Exercise caution in dealing with Pakistan
Normalisation of relationship with Pakistan must also yield tangible benefits to India
Over the last few months, there has been substantial momentum in engagement between India and Pakistan. Visa regimes have been liberalised and a Joint Business Council has been established, involving business leaders of both the countries. The newly inaugurated check post at Attari provides another avenue for trade between the two countries and Pakistan’s president Asif Ali Zardari even hosted a Diwali dinner for the visiting chief minister of Bihar, Nitish Kumar.
Given these developments, one could be persuaded to thinking that Pakistan’s antagonism towards India has decreased, thus behooving India to be more accommodating of Pakistan. There are suggestions that India can further gain Pakistan’s confidence through an official visit by prime minister, Manmohan Singh, or by being more conciliatory on border or territorial issues. Supporters of such narratives argue that India and Pakistan can gradually build on each other’s trust through trade. Indeed, some in India already see Pakistan’s acquiescence to discussing trade, independent of its stated “core issue” of Kashmir, as a sign of a changing mindset in Pakistan.
However, before a case can be made for benevolence towards Pakistan, a closer examination of Pakistan’s positions on relations with India is necessary. Reconciling the divergent positions that India and Pakistan hold on issues requires accommodation; and accommodation cannot be the sole responsibility of India. In fact, there is a very good case to be made for India to expect Pakistan (as the weaker power, and one that operates with considerable strategic disadvantages) to be more accommodating and conciliatory.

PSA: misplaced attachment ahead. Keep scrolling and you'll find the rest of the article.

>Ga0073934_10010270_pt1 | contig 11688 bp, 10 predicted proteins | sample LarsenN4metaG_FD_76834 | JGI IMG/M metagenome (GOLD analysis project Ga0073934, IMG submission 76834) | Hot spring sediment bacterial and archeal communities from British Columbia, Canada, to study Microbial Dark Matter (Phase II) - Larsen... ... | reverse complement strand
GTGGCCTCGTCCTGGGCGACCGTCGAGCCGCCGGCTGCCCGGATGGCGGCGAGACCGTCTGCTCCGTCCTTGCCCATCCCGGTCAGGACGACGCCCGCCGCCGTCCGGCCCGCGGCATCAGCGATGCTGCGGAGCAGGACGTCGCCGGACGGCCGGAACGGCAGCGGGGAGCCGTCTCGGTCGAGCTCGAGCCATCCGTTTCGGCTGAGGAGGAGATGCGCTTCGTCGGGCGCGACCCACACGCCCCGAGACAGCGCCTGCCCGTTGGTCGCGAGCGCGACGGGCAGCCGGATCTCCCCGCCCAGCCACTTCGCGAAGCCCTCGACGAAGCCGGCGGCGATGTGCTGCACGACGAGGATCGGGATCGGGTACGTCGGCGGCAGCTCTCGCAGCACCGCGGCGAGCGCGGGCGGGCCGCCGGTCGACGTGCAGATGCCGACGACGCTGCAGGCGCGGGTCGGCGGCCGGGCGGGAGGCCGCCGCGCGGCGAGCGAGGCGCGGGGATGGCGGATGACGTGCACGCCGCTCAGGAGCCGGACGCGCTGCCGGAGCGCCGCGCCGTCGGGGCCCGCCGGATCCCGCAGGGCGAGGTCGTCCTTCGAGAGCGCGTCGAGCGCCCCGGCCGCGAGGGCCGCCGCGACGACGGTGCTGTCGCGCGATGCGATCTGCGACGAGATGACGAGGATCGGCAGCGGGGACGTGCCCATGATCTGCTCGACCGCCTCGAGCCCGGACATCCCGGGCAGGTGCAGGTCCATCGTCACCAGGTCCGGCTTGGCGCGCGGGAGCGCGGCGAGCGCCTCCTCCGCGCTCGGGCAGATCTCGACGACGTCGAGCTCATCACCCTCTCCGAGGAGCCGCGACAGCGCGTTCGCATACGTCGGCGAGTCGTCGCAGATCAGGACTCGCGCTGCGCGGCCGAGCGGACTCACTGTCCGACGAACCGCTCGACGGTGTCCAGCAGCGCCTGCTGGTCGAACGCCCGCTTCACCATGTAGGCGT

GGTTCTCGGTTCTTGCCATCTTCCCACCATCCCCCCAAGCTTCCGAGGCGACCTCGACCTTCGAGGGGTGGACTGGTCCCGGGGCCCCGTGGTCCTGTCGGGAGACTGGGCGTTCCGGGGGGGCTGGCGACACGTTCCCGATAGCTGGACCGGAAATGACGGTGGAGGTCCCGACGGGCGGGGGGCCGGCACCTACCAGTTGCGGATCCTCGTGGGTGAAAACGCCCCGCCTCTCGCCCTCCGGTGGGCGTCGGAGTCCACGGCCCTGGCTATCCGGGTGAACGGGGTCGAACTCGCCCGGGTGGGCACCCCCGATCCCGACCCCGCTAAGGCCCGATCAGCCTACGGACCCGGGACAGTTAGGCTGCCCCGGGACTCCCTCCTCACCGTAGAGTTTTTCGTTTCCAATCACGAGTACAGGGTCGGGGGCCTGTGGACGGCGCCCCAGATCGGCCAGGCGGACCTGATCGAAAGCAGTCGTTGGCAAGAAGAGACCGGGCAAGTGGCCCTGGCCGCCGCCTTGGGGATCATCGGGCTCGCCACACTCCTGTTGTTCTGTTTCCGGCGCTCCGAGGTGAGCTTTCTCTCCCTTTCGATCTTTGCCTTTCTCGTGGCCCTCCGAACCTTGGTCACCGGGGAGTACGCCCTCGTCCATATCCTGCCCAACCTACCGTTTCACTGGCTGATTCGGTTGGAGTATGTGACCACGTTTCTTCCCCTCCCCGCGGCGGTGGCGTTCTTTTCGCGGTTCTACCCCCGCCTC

It is here that we must put the government of Pakistan’s words and deeds on improving ties with India into proper context. Some writers suggest that Pakistan agreeing to grant India MFN status will be a sign of a more amiable Pakistan. But this is a false proposition for two reasons: first, by granting India MFN status, Pakistan will only be fulfilling (belatedly, by about two decades) its commitments as a WTO member, and second, it is almost exclusively Pakistan, not India, that will benefit from the removal of excessive trade barriers. This, then, is not accommodation, but the rational actions of a government attempting to salvage its failing economy.